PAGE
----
Order to go in for more and more schools and college of every
kind, so that soon education came to be considered the primary
work of the Society of Jesus. Hence, the Jesuit dictum “Give us
a boy and we will return you a man, a citizen of his country and
a child of God.”
Any worthwhile book on the history of education will mention the
contribution made to European educational thinking and
development in the 16th and 17th centuries. It was at this time
that Jesuit schools were opened all over Europe and in them the
newly discovered classics of Greece and Rome were successfully
used in the formation of the young. The “Rattio Studiorum” or
“Guide to Education” produced by the Jesuits at the end of the
16th century remains an educational classic down to our day.
Jesuit educational methods derive directly from the Order’s own
spirit. There is first a willingness to use any branch of human
knowledge, modern languages, philosophy, theology, medicine,
law, media and every branch of science and technology – nothing
is taboo in Jesuit education. Secondly, there is the stress on
character formation and discipline combined with the development
of freedom. Next is the continual drive towards
self-improvement, by stretching talents and abilities in every
field as far as they can go. Ambition and individual emulation
are stimulated by prizes and awards; simultaneously, teamwork is
encouraged through the “house system” in schools – a Jesuit
No Jesuit education is complete without attention to the
development of the moral and intellectual qualities of
leadership: love for the country, integrity, human relations,
understanding, hard work, organisational ability, cooperation
and teamwork, and the power of expression in speech and writing.
A Jesuit school or college aims to form “men and women for
others” who will be agents of needed social change in their
country. Jesuits view their work as “the service of faith in God
and the promotion of Justice in the world”. Special and
preferential treatment is given to economically poor students in
terms of financial and academic support.
Jesuit educational methods have been criticised by some as being
too rigid, too stereotyped, and geared chiefly to the elite,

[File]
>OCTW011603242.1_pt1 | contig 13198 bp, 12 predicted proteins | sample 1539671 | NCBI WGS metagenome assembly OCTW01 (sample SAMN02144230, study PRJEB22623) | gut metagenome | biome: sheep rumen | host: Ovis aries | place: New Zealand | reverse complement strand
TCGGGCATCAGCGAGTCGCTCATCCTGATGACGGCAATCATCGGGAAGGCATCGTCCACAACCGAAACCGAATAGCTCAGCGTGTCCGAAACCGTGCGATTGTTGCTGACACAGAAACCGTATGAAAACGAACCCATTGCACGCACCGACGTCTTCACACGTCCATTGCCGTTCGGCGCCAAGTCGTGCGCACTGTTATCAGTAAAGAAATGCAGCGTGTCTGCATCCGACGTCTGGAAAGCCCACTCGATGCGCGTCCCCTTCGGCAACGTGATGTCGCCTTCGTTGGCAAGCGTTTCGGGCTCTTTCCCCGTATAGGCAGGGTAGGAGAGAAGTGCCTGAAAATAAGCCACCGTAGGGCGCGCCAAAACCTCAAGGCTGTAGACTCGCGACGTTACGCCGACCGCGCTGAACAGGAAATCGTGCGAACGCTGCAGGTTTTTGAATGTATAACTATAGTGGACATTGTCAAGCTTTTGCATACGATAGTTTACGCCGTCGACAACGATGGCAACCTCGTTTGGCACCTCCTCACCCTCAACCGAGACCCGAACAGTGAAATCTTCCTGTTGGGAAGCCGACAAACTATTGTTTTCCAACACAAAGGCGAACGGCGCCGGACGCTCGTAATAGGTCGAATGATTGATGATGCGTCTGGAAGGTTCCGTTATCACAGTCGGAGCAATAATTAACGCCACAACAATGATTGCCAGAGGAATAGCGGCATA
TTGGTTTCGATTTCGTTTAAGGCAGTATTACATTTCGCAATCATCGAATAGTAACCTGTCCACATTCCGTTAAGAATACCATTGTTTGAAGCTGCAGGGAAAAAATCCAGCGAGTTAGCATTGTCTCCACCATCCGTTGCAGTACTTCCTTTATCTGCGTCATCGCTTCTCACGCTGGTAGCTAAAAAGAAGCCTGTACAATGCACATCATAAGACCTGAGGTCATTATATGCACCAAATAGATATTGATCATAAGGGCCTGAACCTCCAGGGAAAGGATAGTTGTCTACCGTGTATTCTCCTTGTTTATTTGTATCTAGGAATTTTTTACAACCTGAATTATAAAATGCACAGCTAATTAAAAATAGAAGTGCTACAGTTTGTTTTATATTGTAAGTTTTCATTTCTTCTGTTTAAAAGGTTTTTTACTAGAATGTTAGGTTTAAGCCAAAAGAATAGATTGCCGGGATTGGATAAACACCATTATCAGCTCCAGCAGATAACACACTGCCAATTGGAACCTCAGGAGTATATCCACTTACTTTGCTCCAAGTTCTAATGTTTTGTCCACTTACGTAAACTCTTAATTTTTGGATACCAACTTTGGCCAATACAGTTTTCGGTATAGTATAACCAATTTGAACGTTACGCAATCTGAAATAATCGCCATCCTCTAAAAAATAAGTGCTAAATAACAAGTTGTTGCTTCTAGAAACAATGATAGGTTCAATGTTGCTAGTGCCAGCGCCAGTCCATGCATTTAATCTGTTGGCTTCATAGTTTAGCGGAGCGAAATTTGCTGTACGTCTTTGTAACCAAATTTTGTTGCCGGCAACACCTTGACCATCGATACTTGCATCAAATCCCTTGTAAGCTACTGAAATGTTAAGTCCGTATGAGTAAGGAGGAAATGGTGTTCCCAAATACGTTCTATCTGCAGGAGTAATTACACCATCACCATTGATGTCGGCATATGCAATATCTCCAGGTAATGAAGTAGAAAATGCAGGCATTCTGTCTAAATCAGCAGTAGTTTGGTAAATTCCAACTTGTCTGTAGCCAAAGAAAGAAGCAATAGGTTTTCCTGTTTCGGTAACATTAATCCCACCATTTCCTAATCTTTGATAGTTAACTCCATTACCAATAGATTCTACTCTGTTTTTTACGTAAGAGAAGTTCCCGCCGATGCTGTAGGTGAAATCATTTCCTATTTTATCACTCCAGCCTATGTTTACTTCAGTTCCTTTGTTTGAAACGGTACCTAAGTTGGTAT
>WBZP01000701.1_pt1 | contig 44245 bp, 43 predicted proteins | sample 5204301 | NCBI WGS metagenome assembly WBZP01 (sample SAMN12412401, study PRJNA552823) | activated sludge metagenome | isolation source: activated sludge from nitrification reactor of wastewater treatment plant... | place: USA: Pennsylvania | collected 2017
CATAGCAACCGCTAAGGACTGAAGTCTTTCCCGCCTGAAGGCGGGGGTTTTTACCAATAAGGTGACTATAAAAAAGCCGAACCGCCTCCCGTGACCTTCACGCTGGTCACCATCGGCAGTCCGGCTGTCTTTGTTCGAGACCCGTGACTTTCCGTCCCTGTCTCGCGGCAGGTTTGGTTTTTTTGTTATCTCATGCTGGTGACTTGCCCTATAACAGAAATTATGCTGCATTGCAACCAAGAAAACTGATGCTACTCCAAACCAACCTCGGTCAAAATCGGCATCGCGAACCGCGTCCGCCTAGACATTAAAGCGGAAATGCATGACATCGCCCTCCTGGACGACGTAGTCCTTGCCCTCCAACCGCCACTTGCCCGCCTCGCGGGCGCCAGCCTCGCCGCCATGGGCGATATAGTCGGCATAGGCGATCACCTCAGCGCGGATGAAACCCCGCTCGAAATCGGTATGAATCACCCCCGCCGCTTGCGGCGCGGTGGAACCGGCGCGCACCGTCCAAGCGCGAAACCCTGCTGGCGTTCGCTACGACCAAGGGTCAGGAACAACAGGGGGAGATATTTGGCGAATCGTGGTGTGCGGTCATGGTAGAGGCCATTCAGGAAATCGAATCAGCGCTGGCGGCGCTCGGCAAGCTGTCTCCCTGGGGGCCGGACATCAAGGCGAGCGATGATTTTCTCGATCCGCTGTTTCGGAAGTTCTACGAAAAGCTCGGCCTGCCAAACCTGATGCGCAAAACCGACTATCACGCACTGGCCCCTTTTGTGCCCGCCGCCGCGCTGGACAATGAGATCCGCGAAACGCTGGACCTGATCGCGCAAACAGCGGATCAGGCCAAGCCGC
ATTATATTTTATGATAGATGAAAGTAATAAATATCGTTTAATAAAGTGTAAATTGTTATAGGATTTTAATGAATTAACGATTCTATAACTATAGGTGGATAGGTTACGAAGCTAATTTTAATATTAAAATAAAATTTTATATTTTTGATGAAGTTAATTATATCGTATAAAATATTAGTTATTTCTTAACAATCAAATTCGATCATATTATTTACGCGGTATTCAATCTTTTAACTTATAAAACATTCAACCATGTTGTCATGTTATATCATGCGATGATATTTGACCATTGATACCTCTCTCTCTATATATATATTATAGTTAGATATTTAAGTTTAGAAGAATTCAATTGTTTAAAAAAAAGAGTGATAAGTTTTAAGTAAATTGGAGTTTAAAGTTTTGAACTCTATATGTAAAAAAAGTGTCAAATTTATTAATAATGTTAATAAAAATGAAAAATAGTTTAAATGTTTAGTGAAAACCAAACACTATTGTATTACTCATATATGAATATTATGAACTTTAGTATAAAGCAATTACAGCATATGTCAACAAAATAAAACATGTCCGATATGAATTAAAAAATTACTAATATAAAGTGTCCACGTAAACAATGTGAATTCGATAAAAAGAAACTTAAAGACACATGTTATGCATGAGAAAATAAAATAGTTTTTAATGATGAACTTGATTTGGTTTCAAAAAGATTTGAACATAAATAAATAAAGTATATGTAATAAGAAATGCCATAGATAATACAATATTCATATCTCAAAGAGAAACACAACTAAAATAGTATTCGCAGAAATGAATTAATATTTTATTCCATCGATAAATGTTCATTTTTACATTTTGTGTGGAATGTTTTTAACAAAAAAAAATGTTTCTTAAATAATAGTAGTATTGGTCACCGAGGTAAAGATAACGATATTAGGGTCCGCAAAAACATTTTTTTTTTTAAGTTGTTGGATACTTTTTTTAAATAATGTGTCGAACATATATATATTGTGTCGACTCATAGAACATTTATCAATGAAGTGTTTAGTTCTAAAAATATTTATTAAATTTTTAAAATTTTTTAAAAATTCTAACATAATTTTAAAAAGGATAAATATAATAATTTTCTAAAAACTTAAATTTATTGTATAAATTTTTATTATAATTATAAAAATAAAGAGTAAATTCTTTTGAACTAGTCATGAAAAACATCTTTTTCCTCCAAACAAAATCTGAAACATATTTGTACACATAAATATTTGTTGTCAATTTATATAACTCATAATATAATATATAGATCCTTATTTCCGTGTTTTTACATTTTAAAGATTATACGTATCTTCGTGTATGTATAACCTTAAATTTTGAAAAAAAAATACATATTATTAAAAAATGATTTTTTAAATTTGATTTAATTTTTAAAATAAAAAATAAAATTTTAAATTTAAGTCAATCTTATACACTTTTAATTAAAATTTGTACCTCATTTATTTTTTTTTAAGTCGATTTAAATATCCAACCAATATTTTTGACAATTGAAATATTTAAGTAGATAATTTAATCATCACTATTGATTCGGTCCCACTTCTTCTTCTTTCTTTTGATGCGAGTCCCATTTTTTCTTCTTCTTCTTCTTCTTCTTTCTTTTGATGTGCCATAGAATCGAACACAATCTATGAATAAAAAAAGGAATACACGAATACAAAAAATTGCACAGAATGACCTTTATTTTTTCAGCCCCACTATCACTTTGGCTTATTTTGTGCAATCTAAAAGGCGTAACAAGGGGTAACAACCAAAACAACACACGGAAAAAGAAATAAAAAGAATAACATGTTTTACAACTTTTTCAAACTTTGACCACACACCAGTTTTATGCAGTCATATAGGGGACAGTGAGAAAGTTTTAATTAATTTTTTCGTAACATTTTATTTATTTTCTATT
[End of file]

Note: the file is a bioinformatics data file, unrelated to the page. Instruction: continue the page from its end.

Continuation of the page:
intelligent and the determined, owing to the excessive
stimulation of ambition. Modern Jesuits are probably more aware
of their educational approaches in the context of the national
and local socio-economic realities, and as a result there is a
very different atmosphere prevailing in today’s Jesuit
institutions, an atmosphere at once more relaxed, less formal,
more pluralistic and more tolerant of individual idiosyncrasies.
One may wonder what keeps these Jesuits united or keeps them
going. The answer lies in their basic characteristics, which
are, first of all the Order’s “humanism” – its refusal to
condemn anything that is human – and its willingness to use all
human knowledge and achievements in the service of God and
people. Another Jesuit characteristic is obedience or
flexibility, willingness to adjust and to compromise. The only
thing a Jesuit is taught to be rigid and uncompromising about is
moral evil or sin. Another mark of the Jesuit is the way of
combining stern inner discipline with maximum freedom for each
individual member in external life and in the choice of methods.
Finally there is a certain typical thoroughness in all that is
undertaken. This is expressed by the frequent use of the word “magis”,
“greater”, “higher” in relation to the goals the Jesuits, as
individuals and as a community, strive for. Their age-old maxim
is to aim at the greater good for the greater number of people.
They must not forget to live up to that.